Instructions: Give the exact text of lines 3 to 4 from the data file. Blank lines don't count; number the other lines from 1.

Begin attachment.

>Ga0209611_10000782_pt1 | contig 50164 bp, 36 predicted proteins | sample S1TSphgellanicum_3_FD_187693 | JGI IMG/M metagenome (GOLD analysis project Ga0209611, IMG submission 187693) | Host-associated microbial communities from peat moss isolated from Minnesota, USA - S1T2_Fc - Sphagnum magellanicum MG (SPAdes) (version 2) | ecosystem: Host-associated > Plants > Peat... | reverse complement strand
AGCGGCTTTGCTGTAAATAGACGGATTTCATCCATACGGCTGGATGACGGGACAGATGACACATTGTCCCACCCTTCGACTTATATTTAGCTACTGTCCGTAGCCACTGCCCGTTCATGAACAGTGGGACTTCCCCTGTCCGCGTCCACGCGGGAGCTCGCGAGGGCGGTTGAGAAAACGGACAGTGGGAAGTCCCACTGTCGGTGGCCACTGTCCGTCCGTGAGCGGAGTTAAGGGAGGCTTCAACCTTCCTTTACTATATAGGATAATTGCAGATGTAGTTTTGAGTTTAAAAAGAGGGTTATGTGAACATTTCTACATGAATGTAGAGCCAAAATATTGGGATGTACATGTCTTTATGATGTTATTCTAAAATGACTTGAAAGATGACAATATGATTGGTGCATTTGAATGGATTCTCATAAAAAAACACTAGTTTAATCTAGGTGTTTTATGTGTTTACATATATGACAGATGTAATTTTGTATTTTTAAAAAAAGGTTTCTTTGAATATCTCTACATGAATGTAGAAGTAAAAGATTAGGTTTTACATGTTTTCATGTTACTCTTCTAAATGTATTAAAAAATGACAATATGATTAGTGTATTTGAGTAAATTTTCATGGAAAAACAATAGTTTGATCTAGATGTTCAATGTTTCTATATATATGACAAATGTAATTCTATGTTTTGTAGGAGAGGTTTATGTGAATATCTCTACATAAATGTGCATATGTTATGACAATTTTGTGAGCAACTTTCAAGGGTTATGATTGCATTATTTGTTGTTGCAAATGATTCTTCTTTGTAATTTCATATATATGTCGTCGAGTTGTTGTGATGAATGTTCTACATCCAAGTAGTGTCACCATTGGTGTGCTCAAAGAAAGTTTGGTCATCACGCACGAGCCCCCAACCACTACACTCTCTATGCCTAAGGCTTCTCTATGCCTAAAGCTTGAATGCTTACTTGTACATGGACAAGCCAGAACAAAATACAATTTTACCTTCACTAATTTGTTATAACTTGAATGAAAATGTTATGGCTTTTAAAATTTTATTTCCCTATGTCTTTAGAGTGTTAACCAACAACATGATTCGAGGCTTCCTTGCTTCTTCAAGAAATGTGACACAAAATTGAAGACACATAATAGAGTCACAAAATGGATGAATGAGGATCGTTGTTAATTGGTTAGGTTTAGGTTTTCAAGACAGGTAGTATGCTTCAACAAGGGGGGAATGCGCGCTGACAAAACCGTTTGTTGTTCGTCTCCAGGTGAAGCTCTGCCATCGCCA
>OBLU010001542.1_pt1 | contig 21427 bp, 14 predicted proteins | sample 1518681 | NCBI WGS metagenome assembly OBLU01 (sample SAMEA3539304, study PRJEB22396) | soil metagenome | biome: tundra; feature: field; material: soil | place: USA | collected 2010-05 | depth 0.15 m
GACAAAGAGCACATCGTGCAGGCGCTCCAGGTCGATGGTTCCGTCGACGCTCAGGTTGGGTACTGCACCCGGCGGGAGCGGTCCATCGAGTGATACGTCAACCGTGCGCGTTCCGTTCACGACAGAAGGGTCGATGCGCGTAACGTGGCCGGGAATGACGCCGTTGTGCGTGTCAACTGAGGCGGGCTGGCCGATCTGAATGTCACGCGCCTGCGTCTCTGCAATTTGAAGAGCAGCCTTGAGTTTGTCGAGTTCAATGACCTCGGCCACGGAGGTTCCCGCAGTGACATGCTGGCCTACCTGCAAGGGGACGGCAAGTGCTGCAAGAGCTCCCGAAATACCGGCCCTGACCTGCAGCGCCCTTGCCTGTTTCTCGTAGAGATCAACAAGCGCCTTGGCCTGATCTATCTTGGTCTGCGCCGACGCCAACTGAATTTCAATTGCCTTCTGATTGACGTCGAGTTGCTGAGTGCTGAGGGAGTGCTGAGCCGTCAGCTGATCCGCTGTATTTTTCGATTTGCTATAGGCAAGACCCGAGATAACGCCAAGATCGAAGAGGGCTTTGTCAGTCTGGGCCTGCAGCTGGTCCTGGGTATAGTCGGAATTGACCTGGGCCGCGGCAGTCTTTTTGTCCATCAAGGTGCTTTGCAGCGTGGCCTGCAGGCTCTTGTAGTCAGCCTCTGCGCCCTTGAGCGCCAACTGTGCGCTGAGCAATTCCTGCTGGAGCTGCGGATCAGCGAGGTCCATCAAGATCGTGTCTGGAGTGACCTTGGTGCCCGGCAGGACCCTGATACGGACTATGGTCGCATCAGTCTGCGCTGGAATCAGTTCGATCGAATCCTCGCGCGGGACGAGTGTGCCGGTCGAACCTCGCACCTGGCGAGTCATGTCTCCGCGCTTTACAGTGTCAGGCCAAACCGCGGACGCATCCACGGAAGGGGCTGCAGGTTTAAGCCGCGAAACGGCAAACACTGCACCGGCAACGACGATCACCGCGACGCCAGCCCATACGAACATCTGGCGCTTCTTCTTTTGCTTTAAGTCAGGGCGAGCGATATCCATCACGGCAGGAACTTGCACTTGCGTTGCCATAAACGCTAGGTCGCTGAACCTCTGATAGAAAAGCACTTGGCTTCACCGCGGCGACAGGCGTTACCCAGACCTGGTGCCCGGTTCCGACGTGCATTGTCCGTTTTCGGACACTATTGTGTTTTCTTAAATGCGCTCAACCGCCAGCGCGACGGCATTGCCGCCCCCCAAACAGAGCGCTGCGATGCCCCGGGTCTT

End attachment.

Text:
>OBLU010001542.1_pt1 | contig 21427 bp, 14 predicted proteins | sample 1518681 | NCBI WGS metagenome assembly OBLU01 (sample SAMEA3539304, study PRJEB22396) | soil metagenome | biome: tundra; feature: field; material: soil | place: USA | collected 2010-05 | depth 0.15 m
GACAAAGAGCACATCGTGCAGGCGCTCCAGGTCGATGGTTCCGTCGACGCTCAGGTTGGGTACTGCACCCGGCGGGAGCGGTCCATCGAGTGATACGTCAACCGTGCGCGTTCCGTTCACGACAGAAGGGTCGATGCGCGTAACGTGGCCGGGAATGACGCCGTTGTGCGTGTCAACTGAGGCGGGCTGGCCGATCTGAATGTCACGCGCCTGCGTCTCTGCAATTTGAAGAGCAGCCTTGAGTTTGTCGAGTTCAATGACCTCGGCCACGGAGGTTCCCGCAGTGACATGCTGGCCTACCTGCAAGGGGACGGCAAGTGCTGCAAGAGCTCCCGAAATACCGGCCCTGACCTGCAGCGCCCTTGCCTGTTTCTCGTAGAGATCAACAAGCGCCTTGGCCTGATCTATCTTGGTCTGCGCCGACGCCAACTGAATTTCAATTGCCTTCTGATTGACGTCGAGTTGCTGAGTGCTGAGGGAGTGCTGAGCCGTCAGCTGATCCGCTGTATTTTTCGATTTGCTATAGGCAAGACCCGAGATAACGCCAAGATCGAAGAGGGCTTTGTCAGTCTGGGCCTGCAGCTGGTCCTGGGTATAGTCGGAATTGACCTGGGCCGCGGCAGTCTTTTTGTCCATCAAGGTGCTTTGCAGCGTGGCCTGCAGGCTCTTGTAGTCAGCCTCTGCGCCCTTGAGCGCCAACTGTGCGCTGAGCAATTCCTGCTGGAGCTGCGGATCAGCGAGGTCCATCAAGATCGTGTCTGGAGTGACCTTGGTGCCCGGCAGGACCCTGATACGGACTATGGTCGCATCAGTCTGCGCTGGAATCAGTTCGATCGAATCCTCGCGCGGGACGAGTGTGCCGGTCGAACCTCGCACCTGGCGAGTCATGTCTCCGCGCTTTACAGTGTCAGGCCAAACCGCGGACGCATCCACGGAAGGGGCTGCAGGTTTAAGCCGCGAAACGGCAAACACTGCACCGGCAACGACGATCACCGCGACGCCAGCCCATACGAACATCTGGCGCTTCTTCTTTTGCTTTAAGTCAGGGCGAGCGATATCCATCACGGCAGGAACTTGCACTTGCGTTGCCATAAACGCTAGGTCGCTGAACCTCTGATAGAAAAGCACTTGGCTTCACCGCGGCGACAGGCGTTACCCAGACCTGGTGCCCGGTTCCGACGTGCATTGTCCGTTTTCGGACACTATTGTGTTTTCTTAAATGCGCTCAACCGCCAGCGCGACGGCATTGCCGCCCCCCAAACAGAGCGCTGCGATGCCCCGGGTCTT